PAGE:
Although McLaren is on the rise, Button stressed that he wants to be in a car that is capable of battling at the front of the pack in 2017.

“I have always said that if I feel like I can be in a car that is fighting for wins I will definitely stay. I think any racing driver would,” Button said.

“But if I am not and I feel like I am not, there is nothing else for me to achieve. I will go and play darts instead.

“I can’t just sit on the beach. I will do all sorts of racing after F1 whether it is in racing cars, push bikes, or triathlons because I am a competitive person and I always want to win.

“So, that is what I want to do. Something I can fight for wins in.”

Button has been linked with a move into the FIA World Endurance Championship should he decide to call time on his F1 career, and is also likely to take up rallycross in some form, following in the footsteps of his father, John.

A roof popped off a BMW M6 GTLM in IMSA’s VIR first practice

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First practice for this weekend’s Michelin GT Challenge, a GT Le Mans and GT Daytona-only round of the IMSA WeatherTech SportsCar Championship at VIRginia International Raceway is in the books.

Fastest times were set by Earl Bamber in the No. 912 Porsche North America Porsche 911 RSR (1:43.232, GTLM and overall) and Madison Snow in the No. 48 Paul Miller Racing Lamborghini Huracán GT3 (1:45.722, GTD).

Bamber told IMSA Radio’s Shea Adam, “It’s a good way to start the weekend. It’s a new surface; it already seems quicker than last year. The guys at VIR have done a great job to repave it. It’s been pretty difficult the last couple races for us.”

But the session was more notable because it featured a weird interruption, when the roof off the No. 25 BMW Team RLL BMW M6 GTLM popped off on course.

It left Dirk Werner needing to bring the car, sans the roof and rear window, into the pit lane but luckily without further damage following the inadvertent convertible debut of the car.

Werner’s befuddled co-driver, Bill Auberlen, attempted to explain the situation to Adam.

“I’m telling you… I’m dying to ask if it was cooler inside the cockpit!” Auberlen told IMSA Radio, noting how hot it is on track, as well (ambient temperatures are expected in the mid-90s with track temperatures in the 110-115 range).

“So no, we did not plan on this. This is very odd. It’s bizarre how the roof would blow off the thing.

“I went in the grass once. Couldn’t get the downshfits accomplished. Now this. Maybe we get all the troubles out now.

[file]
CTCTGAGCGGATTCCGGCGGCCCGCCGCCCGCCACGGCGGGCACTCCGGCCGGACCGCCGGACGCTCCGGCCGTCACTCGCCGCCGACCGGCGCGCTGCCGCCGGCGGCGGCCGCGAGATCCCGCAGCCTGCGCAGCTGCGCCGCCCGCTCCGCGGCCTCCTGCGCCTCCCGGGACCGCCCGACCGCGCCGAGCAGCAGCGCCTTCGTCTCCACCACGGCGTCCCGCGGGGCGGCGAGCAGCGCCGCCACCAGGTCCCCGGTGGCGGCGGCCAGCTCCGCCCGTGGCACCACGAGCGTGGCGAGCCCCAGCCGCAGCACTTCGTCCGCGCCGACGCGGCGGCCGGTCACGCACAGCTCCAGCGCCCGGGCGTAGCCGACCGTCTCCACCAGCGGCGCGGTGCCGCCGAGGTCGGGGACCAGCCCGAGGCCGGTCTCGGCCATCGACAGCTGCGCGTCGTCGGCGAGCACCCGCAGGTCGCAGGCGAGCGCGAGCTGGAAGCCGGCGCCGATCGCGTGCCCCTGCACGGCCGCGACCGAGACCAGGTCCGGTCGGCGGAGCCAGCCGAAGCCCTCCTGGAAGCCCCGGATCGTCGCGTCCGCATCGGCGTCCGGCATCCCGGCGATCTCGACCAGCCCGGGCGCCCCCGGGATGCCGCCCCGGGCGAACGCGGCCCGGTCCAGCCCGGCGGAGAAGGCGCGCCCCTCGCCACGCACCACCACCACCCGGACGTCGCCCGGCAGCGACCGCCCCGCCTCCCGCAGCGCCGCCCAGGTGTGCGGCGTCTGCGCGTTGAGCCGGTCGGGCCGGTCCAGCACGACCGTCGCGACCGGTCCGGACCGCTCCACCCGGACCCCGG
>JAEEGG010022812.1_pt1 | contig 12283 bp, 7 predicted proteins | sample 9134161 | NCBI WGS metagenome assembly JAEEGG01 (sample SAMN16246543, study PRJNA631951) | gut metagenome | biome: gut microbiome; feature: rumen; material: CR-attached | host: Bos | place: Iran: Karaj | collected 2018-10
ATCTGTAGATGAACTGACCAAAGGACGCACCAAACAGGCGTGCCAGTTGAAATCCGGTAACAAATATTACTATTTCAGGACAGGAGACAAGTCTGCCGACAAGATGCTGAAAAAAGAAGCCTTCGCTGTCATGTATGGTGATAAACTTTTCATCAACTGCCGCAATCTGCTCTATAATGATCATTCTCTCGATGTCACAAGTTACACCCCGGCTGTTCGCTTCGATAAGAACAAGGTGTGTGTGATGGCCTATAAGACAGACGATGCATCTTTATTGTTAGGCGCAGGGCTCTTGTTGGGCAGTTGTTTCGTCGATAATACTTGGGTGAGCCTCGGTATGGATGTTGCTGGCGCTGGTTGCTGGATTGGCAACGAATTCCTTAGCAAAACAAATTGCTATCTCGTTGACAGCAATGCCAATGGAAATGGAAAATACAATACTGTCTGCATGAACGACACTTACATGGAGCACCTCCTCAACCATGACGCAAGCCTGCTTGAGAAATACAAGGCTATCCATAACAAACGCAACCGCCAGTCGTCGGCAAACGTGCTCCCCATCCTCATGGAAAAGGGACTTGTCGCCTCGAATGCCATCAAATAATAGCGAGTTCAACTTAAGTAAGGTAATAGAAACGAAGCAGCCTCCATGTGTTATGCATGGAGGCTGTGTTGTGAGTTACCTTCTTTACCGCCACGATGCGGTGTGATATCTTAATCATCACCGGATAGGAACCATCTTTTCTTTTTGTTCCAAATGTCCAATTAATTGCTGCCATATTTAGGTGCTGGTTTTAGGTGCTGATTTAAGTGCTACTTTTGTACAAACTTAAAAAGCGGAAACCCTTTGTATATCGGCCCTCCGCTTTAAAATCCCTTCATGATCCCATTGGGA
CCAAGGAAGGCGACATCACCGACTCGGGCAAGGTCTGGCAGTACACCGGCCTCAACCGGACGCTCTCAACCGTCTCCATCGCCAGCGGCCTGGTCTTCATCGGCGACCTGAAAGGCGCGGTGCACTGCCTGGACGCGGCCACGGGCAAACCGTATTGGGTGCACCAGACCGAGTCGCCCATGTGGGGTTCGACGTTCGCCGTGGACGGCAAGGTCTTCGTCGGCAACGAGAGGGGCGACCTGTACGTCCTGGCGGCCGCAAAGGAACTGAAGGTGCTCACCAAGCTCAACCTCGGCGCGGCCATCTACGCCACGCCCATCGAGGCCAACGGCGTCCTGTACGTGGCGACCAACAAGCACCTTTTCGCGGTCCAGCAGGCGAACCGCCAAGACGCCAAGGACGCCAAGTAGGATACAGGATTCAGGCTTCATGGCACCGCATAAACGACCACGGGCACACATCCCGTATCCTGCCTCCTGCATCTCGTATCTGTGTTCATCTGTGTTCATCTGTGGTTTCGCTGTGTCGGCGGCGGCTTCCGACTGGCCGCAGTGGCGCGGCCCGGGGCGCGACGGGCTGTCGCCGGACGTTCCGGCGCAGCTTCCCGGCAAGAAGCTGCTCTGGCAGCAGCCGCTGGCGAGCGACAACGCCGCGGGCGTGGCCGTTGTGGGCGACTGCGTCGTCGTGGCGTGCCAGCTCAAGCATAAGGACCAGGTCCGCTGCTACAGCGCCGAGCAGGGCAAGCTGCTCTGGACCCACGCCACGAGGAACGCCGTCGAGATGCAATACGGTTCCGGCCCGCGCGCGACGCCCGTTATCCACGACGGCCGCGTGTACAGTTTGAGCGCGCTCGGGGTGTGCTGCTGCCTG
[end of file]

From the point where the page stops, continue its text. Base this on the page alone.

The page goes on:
“But now the roof blew off? No idea how, it’s just bad luck.”

Here’s pics and a few tweets about the abnormal incident:

Dover agrees to sell Nashville track to real estate company

NASHVILLE, TN - JULY 15:  Scott Dixon driver of the #9 Target Chip Ganassi Racing Dallara Honda, and Dario Francitti driver of the #27 Canadian Club Andretti Green Racing Dallara Honda, lead the field during the IRL Indycar Series Firestone Indy 200 on July 15, 2007 at the Nashville Superspeedway  in Lebanon, Tennessee.  (Photo by  Gavin Lawrence/Getty Images)
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NASHVILLE, Tenn. (AP) Dover Motorsports Inc. has a new buyer for the Nashville Superspeedway in a commercial real estate development company.

The motorsports company said Thursday that Panattoni Development Company will buy the superspeedway for $27.5 million and also take over Dover’s obligations under bonds issued in 1999 to help build infrastructure supporting the track. The bonds currently have a balance of $17.2 million, and Panattoni will replace Dover Motorsports’ letter of credit with its own.

Dover expects the sale to close in 2017 pending zoning approvals.

This is the second time Dover announced a buyer of the 1.33-mile concrete track about 30 miles east of Nashville that closed in 2011. Dover announced in May 2014 a deal selling to NeXovation Inc. worth nearly $46 million, which later fell through.

Rosberg praises Mercedes for ‘great job’ on F1 Halo

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Nico Rosberg has praised Mercedes for doing a “great job” in designing the ‘Halo’ cockpit protection that may be introduced to Formula 1 in 2018.

Following the deaths of F1 driver Jules Bianchi and IndyCar’s Justin Wilson in 2015 from head injuries sustained while racing, the FIA has placed improving cockpit safety high on its agenda in 2016.

The Halo made its public debut in pre-season testing and underwent brief testing on race weekends before the F1 Strategy Group opted to delay its introduction until 2018 at the earliest.

Opening practice for the Belgian Grand Prix on Friday saw the most extensive Halo test yet as Rosberg, Nico Hulkenberg, Carlos Sainz Jr. and Daniel Ricciardo all completed laps with it fitted to their cars.

Rosberg set his fastest practice time using the Halo, and called its trial a “success” when reflecting on his running.

“The team have done a great job on the Halo. It doesn’t disturb me when driving,” Rosberg said.

“I could go fast straight away and even set the best time of the session with it this morning, so I think that was a success.”

Rosberg topped FP1 before focusing on race pace in second practice at Spa-Francorchamps, finishing the session in sixth place.

The German was pleased with his running, believing that tire management will be key come Sunday’s race.

“Car-wise we seem to be quick,” Rosberg said.

“The grid is a bit all over the place this afternoon with people doing different things with the tires. It’ll be interesting to see how that plays out in the race. Long run pace will be important as you can overtake here.

“I don’t know how we’re looking yet – we’ll need to look into that.

“But there was a lot of tire degradation, so managing that on Sunday will be important.”